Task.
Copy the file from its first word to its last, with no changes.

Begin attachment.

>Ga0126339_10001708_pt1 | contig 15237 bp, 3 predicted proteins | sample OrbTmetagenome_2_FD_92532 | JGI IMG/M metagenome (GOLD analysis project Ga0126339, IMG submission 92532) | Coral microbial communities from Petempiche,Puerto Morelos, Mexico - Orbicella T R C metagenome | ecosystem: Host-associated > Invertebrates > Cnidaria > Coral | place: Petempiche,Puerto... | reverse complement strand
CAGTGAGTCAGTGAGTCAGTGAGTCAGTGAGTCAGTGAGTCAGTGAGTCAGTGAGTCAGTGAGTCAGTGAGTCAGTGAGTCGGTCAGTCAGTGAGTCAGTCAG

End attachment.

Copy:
>Ga0126339_10001708_pt1 | contig 15237 bp, 3 predicted proteins | sample OrbTmetagenome_2_FD_92532 | JGI IMG/M metagenome (GOLD analysis project Ga0126339, IMG submission 92532) | Coral microbial communities from Petempiche,Puerto Morelos, Mexico - Orbicella T R C metagenome | ecosystem: Host-associated > Invertebrates > Cnidaria > Coral | place: Petempiche,Puerto... | reverse complement strand
CAGTGAGTCAGTGAGTCAGTGAGTCAGTGAGTCAGTGAGTCAGTGAGTCAGTGAGTCAGTGAGTCAGTGAGTCAGTGAGTCGGTCAGTCAGTGAGTCAGTCAG